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New Hampshire Primary: 5 Things That Explain The Results

Democratic presidential candidate Hillary Clinton reacts as former President Bill Clinton smiles at a presidential primary campaign rally in Hooksett, N.H.
Elise Amendola
Democratic presidential candidate Hillary Clinton reacts as former President Bill Clinton smiles at a presidential primary campaign rally in Hooksett, N.H.

Tuesday night's New Hampshire primary offered little surprise in terms of who actually won: Donald Trump triumphed big on the GOP side, while Bernie Sanders crushed Hillary Clinton with Democratic voters, just as polls had predicted.

The broader results and exit poll data show there are still deep divisions in both parties, though. While the former secretary of state is looking toward South Carolina and Nevada for a rebound, some of the deep-seated problems she has may not go away. And while Republicans are battling to find the anti-Trump, the bombastic billionaire has deep and wide support that could be hard to quash.

Here are some of the top takeaways from the data behind last night's results.

1. Hillary Clinton has a woman problem

The Clinton campaign was trying to stop the hemorrhage of female voters — especially young women — from its camp in the closing days. Campaigning with Clinton on Saturday, former Secretary of State Madeleine Albright thundered, "There's a special place in hell for women who don't help each other!" — a phrase she has used before, but one that was specifically targeted at younger female voters who were wooed by Sanders. Feminist leader Gloria Steinem also stirred controversy when she suggested last week that younger women were supporting Sanders just so they could meet boys.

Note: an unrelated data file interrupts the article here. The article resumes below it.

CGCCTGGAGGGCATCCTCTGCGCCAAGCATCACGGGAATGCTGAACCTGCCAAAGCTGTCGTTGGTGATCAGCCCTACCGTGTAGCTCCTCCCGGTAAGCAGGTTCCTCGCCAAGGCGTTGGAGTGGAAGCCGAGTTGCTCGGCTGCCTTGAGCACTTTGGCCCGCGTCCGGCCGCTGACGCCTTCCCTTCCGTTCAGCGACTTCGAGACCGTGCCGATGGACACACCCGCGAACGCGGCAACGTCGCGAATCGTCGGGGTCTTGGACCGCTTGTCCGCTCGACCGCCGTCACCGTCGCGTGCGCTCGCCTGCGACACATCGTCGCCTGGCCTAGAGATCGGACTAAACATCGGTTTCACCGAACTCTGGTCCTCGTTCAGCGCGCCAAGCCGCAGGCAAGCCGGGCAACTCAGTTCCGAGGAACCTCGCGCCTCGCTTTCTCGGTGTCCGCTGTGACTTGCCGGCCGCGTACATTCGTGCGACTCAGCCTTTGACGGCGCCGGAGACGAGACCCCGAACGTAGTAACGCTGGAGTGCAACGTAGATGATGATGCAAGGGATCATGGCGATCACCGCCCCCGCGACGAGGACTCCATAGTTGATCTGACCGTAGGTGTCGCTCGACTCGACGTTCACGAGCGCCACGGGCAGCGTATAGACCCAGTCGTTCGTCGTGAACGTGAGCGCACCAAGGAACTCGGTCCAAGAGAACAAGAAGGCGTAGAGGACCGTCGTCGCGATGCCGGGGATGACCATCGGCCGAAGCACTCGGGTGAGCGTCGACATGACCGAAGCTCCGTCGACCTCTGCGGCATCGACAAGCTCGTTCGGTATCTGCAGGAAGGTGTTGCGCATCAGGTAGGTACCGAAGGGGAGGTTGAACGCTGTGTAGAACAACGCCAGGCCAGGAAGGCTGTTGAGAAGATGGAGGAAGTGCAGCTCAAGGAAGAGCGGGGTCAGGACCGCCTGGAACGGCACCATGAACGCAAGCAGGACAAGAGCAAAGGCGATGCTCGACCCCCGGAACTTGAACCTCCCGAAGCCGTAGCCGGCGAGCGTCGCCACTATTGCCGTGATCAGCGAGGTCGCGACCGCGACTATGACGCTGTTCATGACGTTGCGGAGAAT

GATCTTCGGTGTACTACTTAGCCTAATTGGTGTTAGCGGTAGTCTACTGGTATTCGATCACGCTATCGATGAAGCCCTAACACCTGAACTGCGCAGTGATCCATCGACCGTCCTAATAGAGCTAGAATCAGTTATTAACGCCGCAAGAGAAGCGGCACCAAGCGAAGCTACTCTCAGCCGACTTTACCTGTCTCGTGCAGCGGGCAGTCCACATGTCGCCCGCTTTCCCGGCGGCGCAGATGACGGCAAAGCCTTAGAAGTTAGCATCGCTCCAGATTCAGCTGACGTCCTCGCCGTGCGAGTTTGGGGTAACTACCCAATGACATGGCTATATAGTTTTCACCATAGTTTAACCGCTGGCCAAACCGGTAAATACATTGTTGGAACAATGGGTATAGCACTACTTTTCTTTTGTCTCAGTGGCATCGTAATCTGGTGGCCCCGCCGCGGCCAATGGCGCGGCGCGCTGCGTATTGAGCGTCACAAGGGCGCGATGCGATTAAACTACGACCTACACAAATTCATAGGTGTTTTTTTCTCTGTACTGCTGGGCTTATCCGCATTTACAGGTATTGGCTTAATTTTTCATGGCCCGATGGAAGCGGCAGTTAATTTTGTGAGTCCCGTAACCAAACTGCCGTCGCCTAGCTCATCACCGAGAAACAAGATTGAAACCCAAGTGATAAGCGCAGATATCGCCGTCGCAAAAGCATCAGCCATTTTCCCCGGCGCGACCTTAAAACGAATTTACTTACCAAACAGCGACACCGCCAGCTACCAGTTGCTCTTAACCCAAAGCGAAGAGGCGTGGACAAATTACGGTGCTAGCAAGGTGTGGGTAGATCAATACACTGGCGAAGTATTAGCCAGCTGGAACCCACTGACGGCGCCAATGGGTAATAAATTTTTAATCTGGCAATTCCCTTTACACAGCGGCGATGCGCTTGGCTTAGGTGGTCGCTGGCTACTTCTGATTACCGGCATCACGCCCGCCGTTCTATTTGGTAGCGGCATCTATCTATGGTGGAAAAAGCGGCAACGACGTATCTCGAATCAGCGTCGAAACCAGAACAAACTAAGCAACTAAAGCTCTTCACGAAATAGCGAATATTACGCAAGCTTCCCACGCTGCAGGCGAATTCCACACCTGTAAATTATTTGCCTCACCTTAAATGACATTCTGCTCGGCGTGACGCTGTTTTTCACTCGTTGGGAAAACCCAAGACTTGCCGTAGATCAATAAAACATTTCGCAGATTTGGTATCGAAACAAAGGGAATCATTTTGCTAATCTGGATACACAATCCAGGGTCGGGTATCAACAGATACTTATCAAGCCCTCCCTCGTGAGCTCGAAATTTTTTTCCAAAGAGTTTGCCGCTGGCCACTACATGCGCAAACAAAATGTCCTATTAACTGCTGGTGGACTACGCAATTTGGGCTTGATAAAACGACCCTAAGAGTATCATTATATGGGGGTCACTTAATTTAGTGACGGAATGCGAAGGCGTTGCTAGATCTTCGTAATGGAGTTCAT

It turns out the Clinton campaign's fears were right. According to exit polls, women made up 55 percent of the New Hampshire electorate — and they favored Sanders by 11 points.

Many have described a disconnect between generations as one of the reasons Clinton, who would be the first female president, does not have a monopoly on female voters. Younger women tend to think gender barriers aren't a hurdle anymore, while older women have more sympathy for Clinton and the criticism she has received over the years.

But if Sanders continues to energize younger voters with his message of radical changes to stop economic inequality, women could continue to move toward the 74-year-old Vermont senator.

2. Hillary Clinton (still) has a trust problem

Democrats fretted early on in Clinton's candidacy about her high negatives in polls. Respondents said they didn't see her as someone who cared about them or someone who could be trusted. Months later, the campaign's worries are proving correct.

A 34 percent plurality of voters said whether a candidate is honest and trustworthy mattered most to them — and among those voters, Sanders thumped Clinton 91 percent to 5 percent.

Twenty-six percent of voters said whether a candidate cared about them decided their vote — Sanders carried that bloc 82 percent to 17 percent.

In the end, how bad was it for Clinton? She carried only four precincts out of 300 and received fewer votes in New Hampshire than she did in 2008, when she won the primary.